Horticulture Day Has Been Gaining Momentum

The popularity of the National Horticulture Day has gained great momentum over the past few years as the importance of the Namibian Horticulture Market Share Promotion (MSP) becomes more prominent.

The MSP is the minimum percentage that all local traders, wholesalers and caterers must source locally before they are granted an import permit by the NAB for importing horticulture fresh produce from outside our borders.

When the MSP was first introduced and implemented in 2005, the minimum percentage stood at a mere fiver percent. Today, the MSP stands at 41.5 % which is a milestone for the production and uptake of horticulture fresh fruit and vegetables cultivated in Namibia. This statistic is encouraging because it shows the potential for growth for both the horticulture production community as well as establishing a benchmark of local supply for traders, wholesaler and caterers.

“The remarkable growth of the MSP over such a short period of time shows commitment from producers to increase the quality and yield of our crops. Similarly, traders, retailers and caterers show their commitment toward supporting local,” says Michael Iyambo, Chairperson of the National Horticulture Task Team. “Without this synergy, we would be lost in the wilderness with no common goal in sight. Adhering to the MSP means that business growth for producers of fresh horticulture produce in this country is certain while the same can be said for traders, wholesalers and caterers,” he adds.

Iyambo further referred to the recently implemented Special Potato and Onion Scheme, an agreement between the Potato and Onion Producer’s Association (POPA) and the Namibia Association of Traders in Fresh Produce (NATFP) when he addressed a large crowd at the recently held 2014 National Horticulture Day at Otapi . The agreement is implemented and administered by the Namibia Agronomic Board (NAB) and makes provision for the uptake of all locally produced potatoes and onions before permits are issued for these commodities to be imported from outside the country. “The implementation of this Scheme has been so successful that the borders have been closed for the importation of onions until mid-November 2014,” Iyambo told the audience. “This is a powerful example of what is possible for growth at home and for producing our own to feed our people,” he said. The NAB will monitor the progress of the Special Potato and Onion Scheme closely, which may lead to identifying and including other horticulture commodities in the future.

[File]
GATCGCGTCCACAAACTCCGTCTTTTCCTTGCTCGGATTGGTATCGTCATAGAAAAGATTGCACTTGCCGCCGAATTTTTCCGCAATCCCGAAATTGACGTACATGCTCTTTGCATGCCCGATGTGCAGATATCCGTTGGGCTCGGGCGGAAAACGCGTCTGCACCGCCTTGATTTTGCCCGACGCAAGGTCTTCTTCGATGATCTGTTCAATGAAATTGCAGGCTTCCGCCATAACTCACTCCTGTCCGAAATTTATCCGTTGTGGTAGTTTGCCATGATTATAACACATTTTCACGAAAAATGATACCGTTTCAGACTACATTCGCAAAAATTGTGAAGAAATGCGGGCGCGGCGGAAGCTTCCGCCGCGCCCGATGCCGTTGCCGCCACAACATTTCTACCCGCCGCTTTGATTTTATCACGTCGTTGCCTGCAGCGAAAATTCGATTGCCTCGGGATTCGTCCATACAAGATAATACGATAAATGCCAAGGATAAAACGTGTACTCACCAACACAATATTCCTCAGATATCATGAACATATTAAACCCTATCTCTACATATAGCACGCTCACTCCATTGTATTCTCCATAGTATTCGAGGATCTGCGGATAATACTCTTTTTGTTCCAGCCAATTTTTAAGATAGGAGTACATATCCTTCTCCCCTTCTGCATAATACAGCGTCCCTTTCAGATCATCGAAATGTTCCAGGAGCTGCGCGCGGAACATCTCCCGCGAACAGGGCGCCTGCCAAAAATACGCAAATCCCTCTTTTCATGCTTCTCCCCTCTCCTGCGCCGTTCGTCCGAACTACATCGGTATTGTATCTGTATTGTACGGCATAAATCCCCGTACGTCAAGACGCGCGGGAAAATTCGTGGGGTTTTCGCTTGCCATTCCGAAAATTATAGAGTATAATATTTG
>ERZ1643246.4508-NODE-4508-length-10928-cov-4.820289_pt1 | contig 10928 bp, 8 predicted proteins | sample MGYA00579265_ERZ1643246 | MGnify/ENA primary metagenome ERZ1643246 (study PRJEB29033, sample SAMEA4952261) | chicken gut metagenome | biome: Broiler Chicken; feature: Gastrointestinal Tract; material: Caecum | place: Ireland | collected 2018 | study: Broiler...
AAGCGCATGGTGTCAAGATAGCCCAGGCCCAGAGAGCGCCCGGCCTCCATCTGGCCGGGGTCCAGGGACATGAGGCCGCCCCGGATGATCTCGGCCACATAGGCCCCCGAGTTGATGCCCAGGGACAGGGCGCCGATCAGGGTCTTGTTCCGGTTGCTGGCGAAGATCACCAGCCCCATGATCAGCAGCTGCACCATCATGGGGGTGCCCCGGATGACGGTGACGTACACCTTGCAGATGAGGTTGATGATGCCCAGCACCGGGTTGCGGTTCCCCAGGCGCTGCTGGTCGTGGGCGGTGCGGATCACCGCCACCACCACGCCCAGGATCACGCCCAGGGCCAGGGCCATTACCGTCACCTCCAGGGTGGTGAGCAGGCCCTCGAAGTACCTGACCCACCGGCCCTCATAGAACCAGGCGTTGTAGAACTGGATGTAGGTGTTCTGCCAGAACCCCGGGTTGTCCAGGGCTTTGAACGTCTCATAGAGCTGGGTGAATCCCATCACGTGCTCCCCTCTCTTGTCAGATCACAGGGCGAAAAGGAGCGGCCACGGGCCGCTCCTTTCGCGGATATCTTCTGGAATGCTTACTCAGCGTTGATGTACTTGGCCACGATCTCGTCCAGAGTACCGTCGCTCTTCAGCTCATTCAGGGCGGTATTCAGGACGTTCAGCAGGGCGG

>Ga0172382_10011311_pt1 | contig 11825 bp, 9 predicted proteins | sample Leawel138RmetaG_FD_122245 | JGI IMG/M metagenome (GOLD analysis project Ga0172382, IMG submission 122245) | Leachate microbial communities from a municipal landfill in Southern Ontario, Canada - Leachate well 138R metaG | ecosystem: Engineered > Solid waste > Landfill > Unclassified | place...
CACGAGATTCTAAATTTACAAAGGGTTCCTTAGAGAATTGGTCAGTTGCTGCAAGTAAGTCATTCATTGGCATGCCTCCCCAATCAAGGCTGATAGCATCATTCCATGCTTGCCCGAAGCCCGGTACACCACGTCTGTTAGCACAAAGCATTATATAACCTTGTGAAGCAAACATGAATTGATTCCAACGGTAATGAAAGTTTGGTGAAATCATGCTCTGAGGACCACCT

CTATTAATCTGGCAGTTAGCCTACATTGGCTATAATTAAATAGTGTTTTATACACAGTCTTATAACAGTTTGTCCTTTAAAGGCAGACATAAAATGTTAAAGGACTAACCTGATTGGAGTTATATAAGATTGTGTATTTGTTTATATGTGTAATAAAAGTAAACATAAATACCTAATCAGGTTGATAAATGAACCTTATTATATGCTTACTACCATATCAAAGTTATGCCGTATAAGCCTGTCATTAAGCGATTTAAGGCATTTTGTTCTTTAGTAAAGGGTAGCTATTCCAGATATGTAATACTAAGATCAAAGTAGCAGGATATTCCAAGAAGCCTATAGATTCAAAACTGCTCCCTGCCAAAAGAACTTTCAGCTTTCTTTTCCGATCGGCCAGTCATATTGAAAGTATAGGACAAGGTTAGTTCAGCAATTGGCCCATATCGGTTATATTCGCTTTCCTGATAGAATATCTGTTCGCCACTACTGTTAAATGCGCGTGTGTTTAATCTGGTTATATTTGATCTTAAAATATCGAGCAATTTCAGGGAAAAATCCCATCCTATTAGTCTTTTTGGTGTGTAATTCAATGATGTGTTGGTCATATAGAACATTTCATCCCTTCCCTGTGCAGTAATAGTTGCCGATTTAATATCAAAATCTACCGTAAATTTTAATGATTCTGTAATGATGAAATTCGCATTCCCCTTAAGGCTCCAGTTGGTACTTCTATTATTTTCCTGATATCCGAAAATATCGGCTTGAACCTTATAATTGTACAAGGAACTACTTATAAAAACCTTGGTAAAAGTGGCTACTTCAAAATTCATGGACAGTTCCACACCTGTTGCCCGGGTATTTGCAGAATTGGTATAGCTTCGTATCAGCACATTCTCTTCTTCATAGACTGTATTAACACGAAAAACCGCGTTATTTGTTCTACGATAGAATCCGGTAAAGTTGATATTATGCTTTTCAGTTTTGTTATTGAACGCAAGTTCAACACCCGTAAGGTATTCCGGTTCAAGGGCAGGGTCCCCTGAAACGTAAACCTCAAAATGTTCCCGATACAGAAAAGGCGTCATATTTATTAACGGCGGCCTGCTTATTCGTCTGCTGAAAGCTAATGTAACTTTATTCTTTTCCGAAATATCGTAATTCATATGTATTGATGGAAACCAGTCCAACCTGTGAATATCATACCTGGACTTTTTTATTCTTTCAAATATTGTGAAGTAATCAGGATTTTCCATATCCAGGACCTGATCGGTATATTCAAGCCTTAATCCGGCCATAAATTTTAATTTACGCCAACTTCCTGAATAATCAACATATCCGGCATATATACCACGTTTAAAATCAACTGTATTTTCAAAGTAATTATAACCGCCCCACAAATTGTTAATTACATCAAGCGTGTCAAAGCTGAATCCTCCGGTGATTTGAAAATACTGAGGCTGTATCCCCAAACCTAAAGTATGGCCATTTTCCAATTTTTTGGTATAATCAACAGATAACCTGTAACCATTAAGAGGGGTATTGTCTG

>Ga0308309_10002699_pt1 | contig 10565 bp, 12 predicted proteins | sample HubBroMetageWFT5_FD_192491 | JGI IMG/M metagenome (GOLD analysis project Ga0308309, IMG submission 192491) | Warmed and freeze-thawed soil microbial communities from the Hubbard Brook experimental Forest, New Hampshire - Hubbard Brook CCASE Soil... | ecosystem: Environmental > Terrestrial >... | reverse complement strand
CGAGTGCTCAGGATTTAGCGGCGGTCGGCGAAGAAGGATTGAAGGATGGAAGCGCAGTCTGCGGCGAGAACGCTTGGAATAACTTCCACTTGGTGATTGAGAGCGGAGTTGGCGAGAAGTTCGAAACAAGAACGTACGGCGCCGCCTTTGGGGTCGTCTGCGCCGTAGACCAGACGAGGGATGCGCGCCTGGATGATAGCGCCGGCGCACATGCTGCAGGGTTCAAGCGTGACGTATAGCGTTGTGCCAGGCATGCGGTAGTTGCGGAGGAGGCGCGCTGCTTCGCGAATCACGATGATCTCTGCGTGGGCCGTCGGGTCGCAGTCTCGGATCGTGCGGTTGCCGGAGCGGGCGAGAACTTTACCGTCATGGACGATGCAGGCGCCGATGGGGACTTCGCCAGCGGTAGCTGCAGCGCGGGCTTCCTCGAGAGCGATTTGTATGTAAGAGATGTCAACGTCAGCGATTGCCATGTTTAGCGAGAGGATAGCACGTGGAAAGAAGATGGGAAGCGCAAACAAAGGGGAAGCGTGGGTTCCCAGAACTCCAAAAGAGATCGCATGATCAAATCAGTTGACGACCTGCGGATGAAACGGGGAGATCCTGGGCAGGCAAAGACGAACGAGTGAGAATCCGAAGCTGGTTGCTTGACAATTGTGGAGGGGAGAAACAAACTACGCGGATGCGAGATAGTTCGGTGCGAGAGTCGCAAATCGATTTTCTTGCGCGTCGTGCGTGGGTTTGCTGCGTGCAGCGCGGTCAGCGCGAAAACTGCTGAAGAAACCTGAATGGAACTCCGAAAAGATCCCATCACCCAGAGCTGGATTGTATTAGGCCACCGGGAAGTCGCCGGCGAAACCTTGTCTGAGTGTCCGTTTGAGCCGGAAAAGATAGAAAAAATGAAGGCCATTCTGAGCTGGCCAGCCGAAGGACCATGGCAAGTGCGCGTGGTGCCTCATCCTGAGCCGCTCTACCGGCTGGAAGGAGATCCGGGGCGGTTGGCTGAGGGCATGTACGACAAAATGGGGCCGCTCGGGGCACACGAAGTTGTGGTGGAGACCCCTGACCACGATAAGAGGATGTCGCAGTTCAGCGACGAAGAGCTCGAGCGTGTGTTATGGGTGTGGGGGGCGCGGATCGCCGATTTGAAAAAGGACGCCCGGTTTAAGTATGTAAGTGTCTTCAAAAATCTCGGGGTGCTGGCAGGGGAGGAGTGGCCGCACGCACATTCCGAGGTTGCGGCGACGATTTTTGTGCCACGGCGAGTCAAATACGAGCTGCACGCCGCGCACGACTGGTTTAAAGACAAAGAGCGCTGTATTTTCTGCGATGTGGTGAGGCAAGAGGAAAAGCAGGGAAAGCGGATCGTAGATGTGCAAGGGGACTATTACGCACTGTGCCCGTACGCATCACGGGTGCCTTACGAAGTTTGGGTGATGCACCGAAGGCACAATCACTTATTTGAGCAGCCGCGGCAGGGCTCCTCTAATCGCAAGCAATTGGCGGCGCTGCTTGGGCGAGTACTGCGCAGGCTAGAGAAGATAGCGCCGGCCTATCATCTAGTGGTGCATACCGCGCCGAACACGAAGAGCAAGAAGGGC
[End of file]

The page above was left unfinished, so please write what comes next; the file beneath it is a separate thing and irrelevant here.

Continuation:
The National Horticulture Day was once again celebrated recently with a gathering of producers and traders from across Namibia in the town of Outapi in the Omusati region. The National Horticulture Day is an annual event organised by the NAB) that recognises the achievements and milestones in the production and trade of locally produced horticulture fresh produce. The 2014 event was held in the region of the winning Emerging Horticulture Producer of the Year, Epafras Hilengwa and attended by the Permanent Secretary of the Ministry of Agriculture, Water and Forestry, Joseph Iita, the Governor of the Omusati region, Sophia Shaningwa, the Vice Chair of the NAB, Sirrka Iileka, the Managing Director of Agro-Marketing Trading Agency (AMTA), Lungameni Lucas and representatives of AGRIBUSDEV and Agribank, who were also co-sponsors of the event with the NAB.

Shaningwa addressed the gathering and encouraged producers and traders to grow and sustain their industry so that Namibia can become a food secure nation. Recognising that the industry is long term, she said, “make sure that the knowledge and skill you have are given to the next generation so that we can keep feeding the nation.” Emphasising the importance of food security, the Permanent Secretary said on behalf of the Minister of Agriculture, Water and Forestry, John Mutorwa that “The horticulture industry in the Republic of Namibia is a proud example of what can be achieved with g vision and the discipline in executing well laid plans. Such dedication and determination is what is required to make us a food secure nation and I applaud the efforts and collaboration of producers and traders in making this a reality.”

For the first time, a Medium Scale Producer Category was included and awarded to producers of fresh fruit and vegetables in addition to the Emerging or Small Scale Producer and Large Scale Producer categories that have been awarded for the past 11 years, while AMTA sponsored a new segment for Traders.

After the award ceremony, all producers and traders spent the afternoon in the fields of the winning Emerging Scale Producer of the Year Epafras Hilengwa at the 2nd Chance Farm where he produces commodities that include tomatoes, sweet potatoes, watermelon, green peppers, butternut, paw-paws and mangoes. “Hilengwa’s emerging production area is a showcase of what can be achieved with determination, hard-work and will and is proof of the potential that the horticulture sector in Namibia holds toward reaching food security,” said Fidelis Mwazi, National Horticulture Manager at the Namibia Agronomic Board (NAB). “These initiatives are what the National Horticulture Day is all about and for that we will always keep local horticulture production moving,” he concluded.

Source : New Era